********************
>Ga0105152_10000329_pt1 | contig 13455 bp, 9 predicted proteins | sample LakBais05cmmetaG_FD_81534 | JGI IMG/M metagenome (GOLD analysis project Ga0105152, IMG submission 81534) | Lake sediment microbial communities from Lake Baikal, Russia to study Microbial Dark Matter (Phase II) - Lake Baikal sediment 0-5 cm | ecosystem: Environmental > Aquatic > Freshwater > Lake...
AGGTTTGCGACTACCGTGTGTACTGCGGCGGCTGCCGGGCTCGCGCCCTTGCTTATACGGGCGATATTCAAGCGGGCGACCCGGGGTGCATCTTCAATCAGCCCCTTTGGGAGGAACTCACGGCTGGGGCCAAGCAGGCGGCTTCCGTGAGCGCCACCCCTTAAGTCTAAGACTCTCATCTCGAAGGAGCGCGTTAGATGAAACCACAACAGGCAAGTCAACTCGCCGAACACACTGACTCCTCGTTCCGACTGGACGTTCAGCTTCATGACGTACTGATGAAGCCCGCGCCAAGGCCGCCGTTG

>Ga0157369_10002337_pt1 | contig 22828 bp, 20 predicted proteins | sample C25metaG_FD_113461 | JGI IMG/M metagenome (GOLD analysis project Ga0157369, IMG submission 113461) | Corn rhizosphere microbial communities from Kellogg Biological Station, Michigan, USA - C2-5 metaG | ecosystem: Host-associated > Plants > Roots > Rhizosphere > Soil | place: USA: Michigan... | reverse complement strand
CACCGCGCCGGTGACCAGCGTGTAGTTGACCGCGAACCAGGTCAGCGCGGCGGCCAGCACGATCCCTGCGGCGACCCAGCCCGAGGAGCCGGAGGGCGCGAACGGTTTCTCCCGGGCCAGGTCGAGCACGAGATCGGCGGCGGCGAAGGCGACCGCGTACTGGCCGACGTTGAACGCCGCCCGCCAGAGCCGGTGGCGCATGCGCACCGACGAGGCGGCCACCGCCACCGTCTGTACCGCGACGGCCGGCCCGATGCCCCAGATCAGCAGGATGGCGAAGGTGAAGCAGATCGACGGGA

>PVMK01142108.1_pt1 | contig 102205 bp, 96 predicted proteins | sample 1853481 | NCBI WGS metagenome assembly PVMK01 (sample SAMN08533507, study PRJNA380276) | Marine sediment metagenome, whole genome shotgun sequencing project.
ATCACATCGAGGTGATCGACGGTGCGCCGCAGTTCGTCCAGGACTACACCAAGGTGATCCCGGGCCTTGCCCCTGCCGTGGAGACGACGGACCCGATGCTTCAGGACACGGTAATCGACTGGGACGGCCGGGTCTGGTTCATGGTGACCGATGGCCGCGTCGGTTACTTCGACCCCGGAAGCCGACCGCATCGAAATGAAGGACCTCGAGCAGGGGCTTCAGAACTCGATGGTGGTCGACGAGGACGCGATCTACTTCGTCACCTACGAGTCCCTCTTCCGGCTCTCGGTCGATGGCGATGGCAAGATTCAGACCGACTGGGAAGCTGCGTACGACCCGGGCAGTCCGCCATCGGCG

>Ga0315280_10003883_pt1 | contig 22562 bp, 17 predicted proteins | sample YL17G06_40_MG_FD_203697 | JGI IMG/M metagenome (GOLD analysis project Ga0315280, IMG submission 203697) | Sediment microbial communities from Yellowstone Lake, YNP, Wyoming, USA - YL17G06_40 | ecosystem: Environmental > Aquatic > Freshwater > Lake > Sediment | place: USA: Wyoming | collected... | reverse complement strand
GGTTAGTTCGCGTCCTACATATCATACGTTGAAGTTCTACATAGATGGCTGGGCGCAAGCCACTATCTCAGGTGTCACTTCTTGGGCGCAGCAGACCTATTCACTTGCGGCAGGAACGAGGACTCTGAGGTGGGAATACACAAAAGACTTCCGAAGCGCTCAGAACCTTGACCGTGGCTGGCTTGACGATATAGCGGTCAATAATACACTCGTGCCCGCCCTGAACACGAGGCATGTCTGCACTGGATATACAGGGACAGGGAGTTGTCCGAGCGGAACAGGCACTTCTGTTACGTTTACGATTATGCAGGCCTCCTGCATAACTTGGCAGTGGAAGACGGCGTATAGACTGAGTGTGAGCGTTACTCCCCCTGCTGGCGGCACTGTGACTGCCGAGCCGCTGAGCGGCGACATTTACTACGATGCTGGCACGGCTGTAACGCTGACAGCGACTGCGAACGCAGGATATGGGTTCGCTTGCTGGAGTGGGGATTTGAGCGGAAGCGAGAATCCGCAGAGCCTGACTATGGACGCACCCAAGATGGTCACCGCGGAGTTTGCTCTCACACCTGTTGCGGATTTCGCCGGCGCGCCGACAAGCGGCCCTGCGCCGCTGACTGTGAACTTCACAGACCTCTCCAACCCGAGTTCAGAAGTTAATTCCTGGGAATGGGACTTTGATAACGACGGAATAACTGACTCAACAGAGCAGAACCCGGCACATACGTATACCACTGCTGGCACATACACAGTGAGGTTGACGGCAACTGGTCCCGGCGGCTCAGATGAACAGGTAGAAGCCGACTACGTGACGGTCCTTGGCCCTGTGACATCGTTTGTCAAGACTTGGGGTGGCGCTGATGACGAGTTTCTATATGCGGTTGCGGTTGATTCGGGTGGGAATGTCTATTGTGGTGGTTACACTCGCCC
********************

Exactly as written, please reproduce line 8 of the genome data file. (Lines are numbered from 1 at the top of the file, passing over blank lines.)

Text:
GGTTAGTTCGCGTCCTACATATCATACGTTGAAGTTCTACATAGATGGCTGGGCGCAAGCCACTATCTCAGGTGTCACTTCTTGGGCGCAGCAGACCTATTCACTTGCGGCAGGAACGAGGACTCTGAGGTGGGAATACACAAAAGACTTCCGAAGCGCTCAGAACCTTGACCGTGGCTGGCTTGACGATATAGCGGTCAATAATACACTCGTGCCCGCCCTGAACACGAGGCATGTCTGCACTGGATATACAGGGACAGGGAGTTGTCCGAGCGGAACAGGCACTTCTGTTACGTTTACGATTATGCAGGCCTCCTGCATAACTTGGCAGTGGAAGACGGCGTATAGACTGAGTGTGAGCGTTACTCCCCCTGCTGGCGGCACTGTGACTGCCGAGCCGCTGAGCGGCGACATTTACTACGATGCTGGCACGGCTGTAACGCTGACAGCGACTGCGAACGCAGGATATGGGTTCGCTTGCTGGAGTGGGGATTTGAGCGGAAGCGAGAATCCGCAGAGCCTGACTATGGACGCACCCAAGATGGTCACCGCGGAGTTTGCTCTCACACCTGTTGCGGATTTCGCCGGCGCGCCGACAAGCGGCCCTGCGCCGCTGACTGTGAACTTCACAGACCTCTCCAACCCGAGTTCAGAAGTTAATTCCTGGGAATGGGACTTTGATAACGACGGAATAACTGACTCAACAGAGCAGAACCCGGCACATACGTATACCACTGCTGGCACATACACAGTGAGGTTGACGGCAACTGGTCCCGGCGGCTCAGATGAACAGGTAGAAGCCGACTACGTGACGGTCCTTGGCCCTGTGACATCGTTTGTCAAGACTTGGGGTGGCGCTGATGACGAGTTTCTATATGCGGTTGCGGTTGATTCGGGTGGGAATGTCTATTGTGGTGGTTACACTCGCCC